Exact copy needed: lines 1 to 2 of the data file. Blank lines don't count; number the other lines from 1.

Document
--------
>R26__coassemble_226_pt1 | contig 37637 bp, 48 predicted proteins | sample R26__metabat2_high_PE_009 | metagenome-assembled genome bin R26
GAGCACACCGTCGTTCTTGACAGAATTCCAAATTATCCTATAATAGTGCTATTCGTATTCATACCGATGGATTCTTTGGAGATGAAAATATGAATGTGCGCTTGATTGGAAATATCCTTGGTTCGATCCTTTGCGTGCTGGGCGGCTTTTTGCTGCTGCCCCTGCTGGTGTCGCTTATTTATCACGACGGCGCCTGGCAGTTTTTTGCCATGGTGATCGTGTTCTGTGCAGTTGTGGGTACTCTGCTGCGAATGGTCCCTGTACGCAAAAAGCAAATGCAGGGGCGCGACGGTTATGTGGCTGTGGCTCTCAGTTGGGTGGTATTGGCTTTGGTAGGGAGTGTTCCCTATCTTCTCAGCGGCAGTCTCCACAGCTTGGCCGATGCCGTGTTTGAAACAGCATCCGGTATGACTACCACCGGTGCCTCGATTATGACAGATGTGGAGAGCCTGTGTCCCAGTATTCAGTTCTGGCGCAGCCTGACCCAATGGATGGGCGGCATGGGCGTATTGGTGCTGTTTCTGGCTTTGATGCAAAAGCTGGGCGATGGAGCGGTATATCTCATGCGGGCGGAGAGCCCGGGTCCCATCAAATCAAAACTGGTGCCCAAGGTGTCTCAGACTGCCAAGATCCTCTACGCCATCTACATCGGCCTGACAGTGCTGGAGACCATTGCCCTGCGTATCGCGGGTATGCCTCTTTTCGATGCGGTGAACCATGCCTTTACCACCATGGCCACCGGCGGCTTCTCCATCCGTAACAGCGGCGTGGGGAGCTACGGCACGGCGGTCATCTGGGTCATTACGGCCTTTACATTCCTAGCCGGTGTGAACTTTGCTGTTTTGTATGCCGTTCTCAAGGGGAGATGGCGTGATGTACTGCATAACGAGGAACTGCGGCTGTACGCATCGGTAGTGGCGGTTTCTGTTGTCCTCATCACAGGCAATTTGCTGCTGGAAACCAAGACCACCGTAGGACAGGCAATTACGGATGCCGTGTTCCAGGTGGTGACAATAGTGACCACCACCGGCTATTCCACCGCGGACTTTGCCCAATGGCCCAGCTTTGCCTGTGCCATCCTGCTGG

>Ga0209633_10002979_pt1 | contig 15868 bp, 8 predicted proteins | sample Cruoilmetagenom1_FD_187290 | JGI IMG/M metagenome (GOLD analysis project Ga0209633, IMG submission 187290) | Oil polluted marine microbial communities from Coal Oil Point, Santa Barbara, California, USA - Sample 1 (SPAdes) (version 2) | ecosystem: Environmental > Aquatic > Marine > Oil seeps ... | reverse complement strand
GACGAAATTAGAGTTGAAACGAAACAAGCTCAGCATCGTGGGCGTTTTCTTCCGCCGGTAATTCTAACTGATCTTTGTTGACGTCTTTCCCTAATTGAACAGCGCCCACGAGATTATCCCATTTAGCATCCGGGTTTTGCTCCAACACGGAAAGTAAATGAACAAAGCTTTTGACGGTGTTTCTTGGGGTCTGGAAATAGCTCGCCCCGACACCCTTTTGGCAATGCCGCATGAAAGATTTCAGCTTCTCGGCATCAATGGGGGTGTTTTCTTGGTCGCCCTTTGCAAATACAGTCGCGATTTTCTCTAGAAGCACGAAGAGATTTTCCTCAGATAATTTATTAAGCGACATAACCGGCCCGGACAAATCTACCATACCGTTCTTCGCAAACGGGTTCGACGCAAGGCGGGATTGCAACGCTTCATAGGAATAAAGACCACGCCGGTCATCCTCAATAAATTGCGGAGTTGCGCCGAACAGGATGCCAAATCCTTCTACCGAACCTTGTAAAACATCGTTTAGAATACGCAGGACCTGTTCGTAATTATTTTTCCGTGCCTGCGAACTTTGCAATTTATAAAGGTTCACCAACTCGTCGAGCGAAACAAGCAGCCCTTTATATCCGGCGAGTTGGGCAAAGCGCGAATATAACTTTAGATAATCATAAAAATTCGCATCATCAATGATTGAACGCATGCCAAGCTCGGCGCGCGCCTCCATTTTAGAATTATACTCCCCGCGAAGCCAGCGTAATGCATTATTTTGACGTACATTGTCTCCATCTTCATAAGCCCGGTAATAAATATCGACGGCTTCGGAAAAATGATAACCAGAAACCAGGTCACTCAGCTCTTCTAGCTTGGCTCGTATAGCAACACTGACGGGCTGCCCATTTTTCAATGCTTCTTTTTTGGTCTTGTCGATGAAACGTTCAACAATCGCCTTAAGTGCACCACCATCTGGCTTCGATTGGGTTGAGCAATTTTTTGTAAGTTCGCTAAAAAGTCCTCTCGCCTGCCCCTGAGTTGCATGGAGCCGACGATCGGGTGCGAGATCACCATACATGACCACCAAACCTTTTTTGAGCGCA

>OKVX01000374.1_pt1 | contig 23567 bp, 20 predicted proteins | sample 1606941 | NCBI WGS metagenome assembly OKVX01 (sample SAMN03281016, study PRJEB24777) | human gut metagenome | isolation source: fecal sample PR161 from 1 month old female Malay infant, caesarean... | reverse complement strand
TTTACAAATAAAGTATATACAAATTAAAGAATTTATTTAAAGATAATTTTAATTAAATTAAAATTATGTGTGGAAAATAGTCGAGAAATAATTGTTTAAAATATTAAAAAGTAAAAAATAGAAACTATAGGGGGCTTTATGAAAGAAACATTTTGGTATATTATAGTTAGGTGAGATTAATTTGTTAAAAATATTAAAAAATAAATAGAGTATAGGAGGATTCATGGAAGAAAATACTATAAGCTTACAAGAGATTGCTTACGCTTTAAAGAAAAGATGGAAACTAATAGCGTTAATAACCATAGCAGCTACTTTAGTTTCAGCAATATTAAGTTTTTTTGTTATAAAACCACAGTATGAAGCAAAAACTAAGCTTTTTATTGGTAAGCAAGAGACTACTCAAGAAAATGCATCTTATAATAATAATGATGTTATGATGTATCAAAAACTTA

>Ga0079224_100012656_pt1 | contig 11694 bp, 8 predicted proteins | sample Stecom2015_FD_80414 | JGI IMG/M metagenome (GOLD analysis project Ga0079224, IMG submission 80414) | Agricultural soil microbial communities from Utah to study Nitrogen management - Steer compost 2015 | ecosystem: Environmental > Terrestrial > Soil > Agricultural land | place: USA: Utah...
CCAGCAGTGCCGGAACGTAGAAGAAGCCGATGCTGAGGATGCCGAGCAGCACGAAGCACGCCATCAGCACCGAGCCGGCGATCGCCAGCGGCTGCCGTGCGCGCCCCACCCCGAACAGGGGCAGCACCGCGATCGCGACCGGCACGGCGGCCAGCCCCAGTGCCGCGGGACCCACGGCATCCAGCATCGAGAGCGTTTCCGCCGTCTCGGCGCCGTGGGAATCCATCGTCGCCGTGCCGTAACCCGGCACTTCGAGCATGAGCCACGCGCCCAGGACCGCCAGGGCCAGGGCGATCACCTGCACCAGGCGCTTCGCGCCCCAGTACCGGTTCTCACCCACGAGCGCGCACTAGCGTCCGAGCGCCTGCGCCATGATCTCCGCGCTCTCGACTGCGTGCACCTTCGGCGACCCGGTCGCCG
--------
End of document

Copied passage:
>R26__coassemble_226_pt1 | contig 37637 bp, 48 predicted proteins | sample R26__metabat2_high_PE_009 | metagenome-assembled genome bin R26
GAGCACACCGTCGTTCTTGACAGAATTCCAAATTATCCTATAATAGTGCTATTCGTATTCATACCGATGGATTCTTTGGAGATGAAAATATGAATGTGCGCTTGATTGGAAATATCCTTGGTTCGATCCTTTGCGTGCTGGGCGGCTTTTTGCTGCTGCCCCTGCTGGTGTCGCTTATTTATCACGACGGCGCCTGGCAGTTTTTTGCCATGGTGATCGTGTTCTGTGCAGTTGTGGGTACTCTGCTGCGAATGGTCCCTGTACGCAAAAAGCAAATGCAGGGGCGCGACGGTTATGTGGCTGTGGCTCTCAGTTGGGTGGTATTGGCTTTGGTAGGGAGTGTTCCCTATCTTCTCAGCGGCAGTCTCCACAGCTTGGCCGATGCCGTGTTTGAAACAGCATCCGGTATGACTACCACCGGTGCCTCGATTATGACAGATGTGGAGAGCCTGTGTCCCAGTATTCAGTTCTGGCGCAGCCTGACCCAATGGATGGGCGGCATGGGCGTATTGGTGCTGTTTCTGGCTTTGATGCAAAAGCTGGGCGATGGAGCGGTATATCTCATGCGGGCGGAGAGCCCGGGTCCCATCAAATCAAAACTGGTGCCCAAGGTGTCTCAGACTGCCAAGATCCTCTACGCCATCTACATCGGCCTGACAGTGCTGGAGACCATTGCCCTGCGTATCGCGGGTATGCCTCTTTTCGATGCGGTGAACCATGCCTTTACCACCATGGCCACCGGCGGCTTCTCCATCCGTAACAGCGGCGTGGGGAGCTACGGCACGGCGGTCATCTGGGTCATTACGGCCTTTACATTCCTAGCCGGTGTGAACTTTGCTGTTTTGTATGCCGTTCTCAAGGGGAGATGGCGTGATGTACTGCATAACGAGGAACTGCGGCTGTACGCATCGGTAGTGGCGGTTTCTGTTGTCCTCATCACAGGCAATTTGCTGCTGGAAACCAAGACCACCGTAGGACAGGCAATTACGGATGCCGTGTTCCAGGTGGTGACAATAGTGACCACCACCGGCTATTCCACCGCGGACTTTGCCCAATGGCCCAGCTTTGCCTGTGCCATCCTGCTGG